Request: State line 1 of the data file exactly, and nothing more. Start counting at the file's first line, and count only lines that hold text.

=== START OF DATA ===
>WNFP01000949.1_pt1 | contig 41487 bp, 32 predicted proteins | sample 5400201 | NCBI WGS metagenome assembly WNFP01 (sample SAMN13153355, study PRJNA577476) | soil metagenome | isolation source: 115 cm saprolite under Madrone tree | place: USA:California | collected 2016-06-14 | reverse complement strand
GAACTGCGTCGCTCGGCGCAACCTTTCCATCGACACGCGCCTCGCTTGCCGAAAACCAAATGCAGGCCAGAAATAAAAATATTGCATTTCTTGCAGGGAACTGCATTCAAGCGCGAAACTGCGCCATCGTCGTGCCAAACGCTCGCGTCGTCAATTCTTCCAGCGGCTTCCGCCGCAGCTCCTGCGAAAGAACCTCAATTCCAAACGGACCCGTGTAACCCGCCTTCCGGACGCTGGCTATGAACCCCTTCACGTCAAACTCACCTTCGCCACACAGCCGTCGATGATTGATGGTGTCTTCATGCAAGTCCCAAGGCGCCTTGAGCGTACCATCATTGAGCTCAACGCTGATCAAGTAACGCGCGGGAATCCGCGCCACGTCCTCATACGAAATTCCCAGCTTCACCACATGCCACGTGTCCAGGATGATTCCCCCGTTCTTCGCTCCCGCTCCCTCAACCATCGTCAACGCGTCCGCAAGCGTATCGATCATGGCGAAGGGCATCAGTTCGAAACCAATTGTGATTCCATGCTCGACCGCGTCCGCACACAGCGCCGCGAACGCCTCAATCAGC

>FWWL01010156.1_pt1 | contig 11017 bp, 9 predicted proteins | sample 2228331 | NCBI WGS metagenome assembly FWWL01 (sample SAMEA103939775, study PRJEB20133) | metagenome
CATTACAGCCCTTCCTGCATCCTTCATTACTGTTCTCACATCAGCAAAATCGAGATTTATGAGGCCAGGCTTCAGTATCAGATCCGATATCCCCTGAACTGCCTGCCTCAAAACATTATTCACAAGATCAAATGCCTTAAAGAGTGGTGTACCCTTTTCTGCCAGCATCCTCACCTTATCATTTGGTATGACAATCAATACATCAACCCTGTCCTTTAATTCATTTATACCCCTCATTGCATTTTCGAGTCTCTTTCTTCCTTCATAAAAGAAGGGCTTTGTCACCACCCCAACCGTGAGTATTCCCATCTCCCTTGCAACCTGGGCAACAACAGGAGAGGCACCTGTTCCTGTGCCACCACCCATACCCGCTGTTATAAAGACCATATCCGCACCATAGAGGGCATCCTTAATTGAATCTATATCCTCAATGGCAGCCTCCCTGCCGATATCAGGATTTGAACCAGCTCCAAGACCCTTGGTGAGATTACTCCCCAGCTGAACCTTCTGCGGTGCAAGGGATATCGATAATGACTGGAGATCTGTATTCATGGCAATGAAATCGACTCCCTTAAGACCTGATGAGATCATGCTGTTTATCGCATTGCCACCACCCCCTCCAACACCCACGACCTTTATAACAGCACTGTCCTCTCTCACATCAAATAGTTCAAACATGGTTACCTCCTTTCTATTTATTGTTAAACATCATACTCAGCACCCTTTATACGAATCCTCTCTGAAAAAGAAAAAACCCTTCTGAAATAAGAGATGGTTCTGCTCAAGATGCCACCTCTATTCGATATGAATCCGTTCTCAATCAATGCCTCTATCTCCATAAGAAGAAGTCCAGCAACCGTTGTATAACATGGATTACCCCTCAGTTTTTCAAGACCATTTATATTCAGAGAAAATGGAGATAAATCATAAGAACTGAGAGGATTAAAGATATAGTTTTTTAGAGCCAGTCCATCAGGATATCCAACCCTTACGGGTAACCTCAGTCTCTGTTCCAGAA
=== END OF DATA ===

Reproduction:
>WNFP01000949.1_pt1 | contig 41487 bp, 32 predicted proteins | sample 5400201 | NCBI WGS metagenome assembly WNFP01 (sample SAMN13153355, study PRJNA577476) | soil metagenome | isolation source: 115 cm saprolite under Madrone tree | place: USA:California | collected 2016-06-14 | reverse complement strand